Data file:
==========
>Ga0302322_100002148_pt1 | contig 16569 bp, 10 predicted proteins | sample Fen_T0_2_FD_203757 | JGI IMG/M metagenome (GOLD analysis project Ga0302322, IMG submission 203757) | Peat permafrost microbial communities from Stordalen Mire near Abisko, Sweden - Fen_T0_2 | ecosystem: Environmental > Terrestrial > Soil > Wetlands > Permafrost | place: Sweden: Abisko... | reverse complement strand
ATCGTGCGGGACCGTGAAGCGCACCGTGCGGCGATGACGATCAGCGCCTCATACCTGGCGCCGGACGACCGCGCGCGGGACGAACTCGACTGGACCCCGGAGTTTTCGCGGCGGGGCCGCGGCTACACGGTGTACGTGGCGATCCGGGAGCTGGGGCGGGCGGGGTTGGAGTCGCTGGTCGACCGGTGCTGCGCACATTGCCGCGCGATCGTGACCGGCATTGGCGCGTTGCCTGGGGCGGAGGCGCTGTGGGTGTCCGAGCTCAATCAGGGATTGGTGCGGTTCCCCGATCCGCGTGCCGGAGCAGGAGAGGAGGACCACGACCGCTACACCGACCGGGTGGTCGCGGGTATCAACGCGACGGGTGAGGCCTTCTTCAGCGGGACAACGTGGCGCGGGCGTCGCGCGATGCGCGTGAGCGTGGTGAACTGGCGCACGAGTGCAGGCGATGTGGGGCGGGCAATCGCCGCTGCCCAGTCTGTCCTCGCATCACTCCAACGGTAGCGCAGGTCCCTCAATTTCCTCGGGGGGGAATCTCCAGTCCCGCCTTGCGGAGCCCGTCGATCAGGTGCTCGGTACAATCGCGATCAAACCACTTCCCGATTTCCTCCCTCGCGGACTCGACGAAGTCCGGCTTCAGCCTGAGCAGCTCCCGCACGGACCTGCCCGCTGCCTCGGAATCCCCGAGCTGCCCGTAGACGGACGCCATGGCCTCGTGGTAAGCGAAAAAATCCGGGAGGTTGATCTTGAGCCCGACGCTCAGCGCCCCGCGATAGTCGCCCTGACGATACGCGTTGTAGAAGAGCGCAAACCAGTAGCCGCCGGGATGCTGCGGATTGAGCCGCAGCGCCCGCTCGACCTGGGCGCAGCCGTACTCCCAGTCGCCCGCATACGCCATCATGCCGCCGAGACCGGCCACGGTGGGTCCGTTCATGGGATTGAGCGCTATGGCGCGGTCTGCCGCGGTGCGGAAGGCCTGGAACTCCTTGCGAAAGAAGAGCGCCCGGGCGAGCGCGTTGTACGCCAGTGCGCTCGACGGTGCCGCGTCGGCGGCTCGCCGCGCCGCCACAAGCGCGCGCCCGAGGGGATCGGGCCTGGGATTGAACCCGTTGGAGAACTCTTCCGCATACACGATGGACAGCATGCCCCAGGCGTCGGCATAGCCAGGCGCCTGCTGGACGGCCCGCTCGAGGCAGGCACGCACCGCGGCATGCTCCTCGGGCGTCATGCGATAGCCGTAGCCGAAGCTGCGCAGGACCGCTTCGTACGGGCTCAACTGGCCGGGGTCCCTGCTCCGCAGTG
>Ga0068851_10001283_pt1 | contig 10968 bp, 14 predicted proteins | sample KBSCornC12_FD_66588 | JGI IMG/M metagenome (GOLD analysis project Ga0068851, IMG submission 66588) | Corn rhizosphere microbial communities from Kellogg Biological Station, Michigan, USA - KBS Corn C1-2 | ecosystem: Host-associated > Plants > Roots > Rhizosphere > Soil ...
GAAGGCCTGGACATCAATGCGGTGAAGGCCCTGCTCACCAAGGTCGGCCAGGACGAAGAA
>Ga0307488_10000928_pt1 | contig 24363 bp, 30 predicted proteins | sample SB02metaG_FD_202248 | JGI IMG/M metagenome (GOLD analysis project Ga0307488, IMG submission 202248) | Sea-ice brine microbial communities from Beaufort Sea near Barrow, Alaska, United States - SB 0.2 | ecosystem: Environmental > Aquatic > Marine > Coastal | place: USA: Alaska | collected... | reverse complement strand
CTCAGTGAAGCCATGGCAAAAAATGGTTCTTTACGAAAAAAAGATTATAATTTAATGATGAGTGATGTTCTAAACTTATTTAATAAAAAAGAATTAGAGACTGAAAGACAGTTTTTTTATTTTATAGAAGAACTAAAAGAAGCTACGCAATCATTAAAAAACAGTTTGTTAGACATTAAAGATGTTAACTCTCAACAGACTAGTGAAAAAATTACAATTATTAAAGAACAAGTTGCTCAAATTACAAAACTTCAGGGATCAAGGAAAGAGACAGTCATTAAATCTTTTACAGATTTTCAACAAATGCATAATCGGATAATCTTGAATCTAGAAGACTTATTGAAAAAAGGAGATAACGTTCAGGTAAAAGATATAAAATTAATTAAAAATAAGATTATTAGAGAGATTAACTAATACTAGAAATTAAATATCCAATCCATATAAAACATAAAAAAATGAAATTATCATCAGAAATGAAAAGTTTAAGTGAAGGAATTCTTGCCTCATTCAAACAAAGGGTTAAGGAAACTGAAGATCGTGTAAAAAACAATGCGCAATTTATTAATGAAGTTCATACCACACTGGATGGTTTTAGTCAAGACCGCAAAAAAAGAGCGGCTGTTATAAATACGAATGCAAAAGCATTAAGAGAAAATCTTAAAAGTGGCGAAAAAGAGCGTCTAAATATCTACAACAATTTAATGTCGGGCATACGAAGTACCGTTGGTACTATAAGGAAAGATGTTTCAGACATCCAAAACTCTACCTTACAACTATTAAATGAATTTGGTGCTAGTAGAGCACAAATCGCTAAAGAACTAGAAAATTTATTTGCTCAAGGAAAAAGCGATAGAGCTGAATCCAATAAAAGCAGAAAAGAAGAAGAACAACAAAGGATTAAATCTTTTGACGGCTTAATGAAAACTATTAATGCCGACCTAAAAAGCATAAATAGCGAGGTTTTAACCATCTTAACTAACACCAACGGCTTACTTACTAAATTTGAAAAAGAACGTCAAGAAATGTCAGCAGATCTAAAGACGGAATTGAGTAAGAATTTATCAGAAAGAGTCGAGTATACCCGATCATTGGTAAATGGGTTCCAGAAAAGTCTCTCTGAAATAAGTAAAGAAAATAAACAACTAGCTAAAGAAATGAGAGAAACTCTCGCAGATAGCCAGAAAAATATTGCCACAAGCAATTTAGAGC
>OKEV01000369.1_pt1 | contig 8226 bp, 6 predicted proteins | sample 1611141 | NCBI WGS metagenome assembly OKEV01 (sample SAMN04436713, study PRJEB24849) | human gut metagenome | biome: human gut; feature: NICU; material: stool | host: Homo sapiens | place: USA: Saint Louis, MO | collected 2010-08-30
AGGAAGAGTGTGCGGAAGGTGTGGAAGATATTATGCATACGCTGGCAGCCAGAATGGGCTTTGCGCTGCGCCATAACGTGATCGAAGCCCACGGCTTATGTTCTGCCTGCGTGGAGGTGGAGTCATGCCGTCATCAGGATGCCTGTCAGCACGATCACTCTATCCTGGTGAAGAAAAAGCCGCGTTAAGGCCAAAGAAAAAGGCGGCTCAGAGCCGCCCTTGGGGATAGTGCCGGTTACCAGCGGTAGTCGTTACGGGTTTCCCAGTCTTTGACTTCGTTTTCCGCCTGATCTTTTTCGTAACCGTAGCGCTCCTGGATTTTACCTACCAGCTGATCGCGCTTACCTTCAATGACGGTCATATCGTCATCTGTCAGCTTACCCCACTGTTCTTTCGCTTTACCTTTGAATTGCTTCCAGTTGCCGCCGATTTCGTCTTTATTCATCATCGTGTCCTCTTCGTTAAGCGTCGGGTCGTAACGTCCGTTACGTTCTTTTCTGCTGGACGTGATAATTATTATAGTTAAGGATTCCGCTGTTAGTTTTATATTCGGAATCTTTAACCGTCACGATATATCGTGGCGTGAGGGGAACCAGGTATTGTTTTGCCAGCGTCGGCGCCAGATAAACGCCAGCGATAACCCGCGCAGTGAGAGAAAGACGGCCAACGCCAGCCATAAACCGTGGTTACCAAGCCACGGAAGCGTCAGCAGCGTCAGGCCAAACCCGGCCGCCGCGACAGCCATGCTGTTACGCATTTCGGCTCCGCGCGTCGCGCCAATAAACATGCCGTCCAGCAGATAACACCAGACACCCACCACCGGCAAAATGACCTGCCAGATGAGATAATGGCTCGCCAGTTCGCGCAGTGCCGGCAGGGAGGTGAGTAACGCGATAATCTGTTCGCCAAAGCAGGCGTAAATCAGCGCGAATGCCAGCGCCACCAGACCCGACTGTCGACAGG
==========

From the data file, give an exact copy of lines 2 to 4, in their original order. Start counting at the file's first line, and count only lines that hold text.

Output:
ATCGTGCGGGACCGTGAAGCGCACCGTGCGGCGATGACGATCAGCGCCTCATACCTGGCGCCGGACGACCGCGCGCGGGACGAACTCGACTGGACCCCGGAGTTTTCGCGGCGGGGCCGCGGCTACACGGTGTACGTGGCGATCCGGGAGCTGGGGCGGGCGGGGTTGGAGTCGCTGGTCGACCGGTGCTGCGCACATTGCCGCGCGATCGTGACCGGCATTGGCGCGTTGCCTGGGGCGGAGGCGCTGTGGGTGTCCGAGCTCAATCAGGGATTGGTGCGGTTCCCCGATCCGCGTGCCGGAGCAGGAGAGGAGGACCACGACCGCTACACCGACCGGGTGGTCGCGGGTATCAACGCGACGGGTGAGGCCTTCTTCAGCGGGACAACGTGGCGCGGGCGTCGCGCGATGCGCGTGAGCGTGGTGAACTGGCGCACGAGTGCAGGCGATGTGGGGCGGGCAATCGCCGCTGCCCAGTCTGTCCTCGCATCACTCCAACGGTAGCGCAGGTCCCTCAATTTCCTCGGGGGGGAATCTCCAGTCCCGCCTTGCGGAGCCCGTCGATCAGGTGCTCGGTACAATCGCGATCAAACCACTTCCCGATTTCCTCCCTCGCGGACTCGACGAAGTCCGGCTTCAGCCTGAGCAGCTCCCGCACGGACCTGCCCGCTGCCTCGGAATCCCCGAGCTGCCCGTAGACGGACGCCATGGCCTCGTGGTAAGCGAAAAAATCCGGGAGGTTGATCTTGAGCCCGACGCTCAGCGCCCCGCGATAGTCGCCCTGACGATACGCGTTGTAGAAGAGCGCAAACCAGTAGCCGCCGGGATGCTGCGGATTGAGCCGCAGCGCCCGCTCGACCTGGGCGCAGCCGTACTCCCAGTCGCCCGCATACGCCATCATGCCGCCGAGACCGGCCACGGTGGGTCCGTTCATGGGATTGAGCGCTATGGCGCGGTCTGCCGCGGTGCGGAAGGCCTGGAACTCCTTGCGAAAGAAGAGCGCCCGGGCGAGCGCGTTGTACGCCAGTGCGCTCGACGGTGCCGCGTCGGCGGCTCGCCGCGCCGCCACAAGCGCGCGCCCGAGGGGATCGGGCCTGGGATTGAACCCGTTGGAGAACTCTTCCGCATACACGATGGACAGCATGCCCCAGGCGTCGGCATAGCCAGGCGCCTGCTGGACGGCCCGCTCGAGGCAGGCACGCACCGCGGCATGCTCCTCGGGCGTCATGCGATAGCCGTAGCCGAAGCTGCGCAGGACCGCTTCGTACGGGCTCAACTGGCCGGGGTCCCTGCTCCGCAGTG
>Ga0068851_10001283_pt1 | contig 10968 bp, 14 predicted proteins | sample KBSCornC12_FD_66588 | JGI IMG/M metagenome (GOLD analysis project Ga0068851, IMG submission 66588) | Corn rhizosphere microbial communities from Kellogg Biological Station, Michigan, USA - KBS Corn C1-2 | ecosystem: Host-associated > Plants > Roots > Rhizosphere > Soil ...
GAAGGCCTGGACATCAATGCGGTGAAGGCCCTGCTCACCAAGGTCGGCCAGGACGAAGAA